INTERVIEW | Delhi

Ultimately, everyone’s health is going to be affected due to pollution, says AIIMS doctor

Dr. Anant Mohan. Photo: Special Arrangement  

Dr. Anant Mohan, head of Department of Pulmonology at AIIMS, Delhi, told The Hindu in an interview that they see a spike in patients every year when pollution levels are high and the future challenge for hospitals will be to deal with patients with both long-term complications and short-term problems.

What are the health impacts of air pollution?

It affects several organs. The respiratory tract is the most affected as it is in contact with the airway. In the upper respiratory tract, problems such as nose irritation, inflammation, infection of the sinuses, sore throats, shortness of breath, cough with phlegm occur — these are short-term effects.

People, especially those with already diseased lungs, will notice more serious impact like chest infections. And the implications of this will be seen not just short-term, but also long-term.

Even though you can’t see it right now, there are long-term impacts such as damage to lungs. Also, life expectancy is highly likely to be shortened by a few years due to air pollution. If children are exposed to this level of air pollution, their lungs would not grow to the normal level. All this will show the effect when they are adults.

What changes do you observe in patients over the years?

I have been working at AIIMS for more than 20 years and the number of cases of respiratory problems are definitely on the rise. The rate of asthma in children is rising, the rate of COPD (chronic obstructive pulmonary disease) in adults is rising, and the rate of lung cancer is also rising. All these are in some ways environment-related. Air pollution is definitely contributing to all these.

What do you observe in your long-term patients when pollution spikes?

Some of them, who were doing fine, suddenly come back to us saying that for the last one week their symptoms have worsened. The only reason could be environmental factors. These patients have been coming to us in the last 15 days. In the last two weeks, we have seen a 20-25% rise in cases as pollution increased and we see the same pattern almost every year.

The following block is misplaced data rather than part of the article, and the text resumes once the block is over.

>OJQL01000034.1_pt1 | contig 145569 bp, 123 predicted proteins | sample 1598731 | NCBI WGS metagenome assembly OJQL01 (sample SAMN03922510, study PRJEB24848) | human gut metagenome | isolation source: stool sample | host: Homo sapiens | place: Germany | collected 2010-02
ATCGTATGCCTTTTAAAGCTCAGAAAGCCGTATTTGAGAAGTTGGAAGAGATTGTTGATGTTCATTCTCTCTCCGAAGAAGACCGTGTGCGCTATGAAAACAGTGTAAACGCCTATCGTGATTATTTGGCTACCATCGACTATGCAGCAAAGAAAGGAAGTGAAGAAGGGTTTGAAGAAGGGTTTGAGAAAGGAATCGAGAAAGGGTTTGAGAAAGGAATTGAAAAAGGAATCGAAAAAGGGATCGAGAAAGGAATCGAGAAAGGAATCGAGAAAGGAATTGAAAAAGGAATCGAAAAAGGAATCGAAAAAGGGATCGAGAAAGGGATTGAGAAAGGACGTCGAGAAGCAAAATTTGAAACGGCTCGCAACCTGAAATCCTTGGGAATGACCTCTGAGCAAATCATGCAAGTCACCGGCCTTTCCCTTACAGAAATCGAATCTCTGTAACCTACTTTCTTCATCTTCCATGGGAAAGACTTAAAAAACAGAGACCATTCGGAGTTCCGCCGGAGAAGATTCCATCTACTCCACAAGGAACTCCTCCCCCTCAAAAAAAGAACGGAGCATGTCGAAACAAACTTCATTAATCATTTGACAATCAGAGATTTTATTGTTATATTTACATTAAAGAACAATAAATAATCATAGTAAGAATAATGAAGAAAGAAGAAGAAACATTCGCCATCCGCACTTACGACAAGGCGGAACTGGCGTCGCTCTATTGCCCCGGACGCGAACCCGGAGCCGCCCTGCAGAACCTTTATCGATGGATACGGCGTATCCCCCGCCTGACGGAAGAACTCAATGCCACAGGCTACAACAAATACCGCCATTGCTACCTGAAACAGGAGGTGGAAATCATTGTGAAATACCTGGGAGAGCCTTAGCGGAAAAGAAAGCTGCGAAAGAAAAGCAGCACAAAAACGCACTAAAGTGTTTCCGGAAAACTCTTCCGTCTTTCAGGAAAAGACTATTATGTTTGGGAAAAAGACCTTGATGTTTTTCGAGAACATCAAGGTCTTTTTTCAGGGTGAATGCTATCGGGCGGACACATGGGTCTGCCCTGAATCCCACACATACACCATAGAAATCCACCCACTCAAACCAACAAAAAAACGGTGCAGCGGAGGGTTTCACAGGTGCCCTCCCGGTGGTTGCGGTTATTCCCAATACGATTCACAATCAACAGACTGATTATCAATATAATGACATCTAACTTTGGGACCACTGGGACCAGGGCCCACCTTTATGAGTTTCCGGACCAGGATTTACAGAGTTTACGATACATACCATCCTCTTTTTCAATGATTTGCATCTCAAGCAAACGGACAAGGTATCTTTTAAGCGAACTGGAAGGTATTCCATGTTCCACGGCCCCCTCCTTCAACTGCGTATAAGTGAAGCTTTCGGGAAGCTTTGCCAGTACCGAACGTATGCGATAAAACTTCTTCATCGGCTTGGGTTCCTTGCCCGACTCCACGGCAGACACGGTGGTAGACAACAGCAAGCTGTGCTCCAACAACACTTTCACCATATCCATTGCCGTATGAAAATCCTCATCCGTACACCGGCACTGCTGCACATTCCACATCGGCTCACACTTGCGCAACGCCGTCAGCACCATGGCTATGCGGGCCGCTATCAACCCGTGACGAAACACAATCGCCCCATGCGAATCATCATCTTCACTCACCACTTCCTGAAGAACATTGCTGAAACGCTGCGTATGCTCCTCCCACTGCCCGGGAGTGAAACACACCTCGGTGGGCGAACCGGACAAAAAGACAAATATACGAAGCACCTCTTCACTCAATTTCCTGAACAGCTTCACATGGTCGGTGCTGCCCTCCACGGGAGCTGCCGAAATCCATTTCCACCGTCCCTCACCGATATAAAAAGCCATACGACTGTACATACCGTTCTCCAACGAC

Do you see a spike in patients coming from other States also when pollution increases?

To some extent, yes. But they might be coming in the next couple of weeks. But we see a spike in people from outside Delhi too.

What would you suggest people do in terms of precautions?

People should keep a close watch on the air quality and be outdoors on the good days and indoors on bad days. They should avoid morning and evening walks. They should go for a walk between 11 a.m. and 4 p.m. Wear a mask when you step out. Usually, we don’t suggest people to wear masks indoors as practically it is very difficult. If it’s practical for you, then do it.

Does staying indoors actually help?

The indoor air is also polluted. But pollution is likely to be more outdoors. There will be dust and pollution from vehicles outside and that can be avoided to an extent if you don’t step out. But even people who are working from offices, they might not be out on the streets the whole day, but exposure to such polluted environment even for a short time is bad enough to cause problems.

Do purifiers help?

We don’t really suggest people to buy air purifiers as we don’t have that level of evidence right now to prove its benefits. But for people who have significant respiratory diseases and are likely to be indoors, we suggest they use air purifiers as an interim measure as it might help. There is no proven benefit, but due to lack of evidence we suggest it only to ones who need it the most.

What precautions do you take at your house?

I too have school-going children. At home, we keep the doors and windows closed and keep a close watch on the air quality index. Whenever we go out, we make it a point to wear masks. We also avoid going out at a time when the air quality is the worst.

What challenges lie in the future?

In the future, hospitals will be dealing with patients who develop long-term complications and also people with short-term problems and it will be more difficult to deal with that situation. A polluted environment is likely to compound problems in those with pre-existing lung diseases, both in the short-term and long-term.

Is the situation getting better or is it getting worse?

The situation seems to be getting worse, no doubt. It is a sorry situation. Year after year, the same situation [high pollution] is happening and ultimately it is going to really affect everyone’s health in a bad way. We have to tackle the situation on a war footing rather than taking small steps.

We have to work together at every level from individual to the community to the legislation to get results. It is an emergency situation. We have run out of time to just talk about it.

Time has come not just to do something, but to see what we have done in the past five years and analyse whether we did anything or not. Else, it is going to impact the children, specially, in a very bad way. It has already started to happen.


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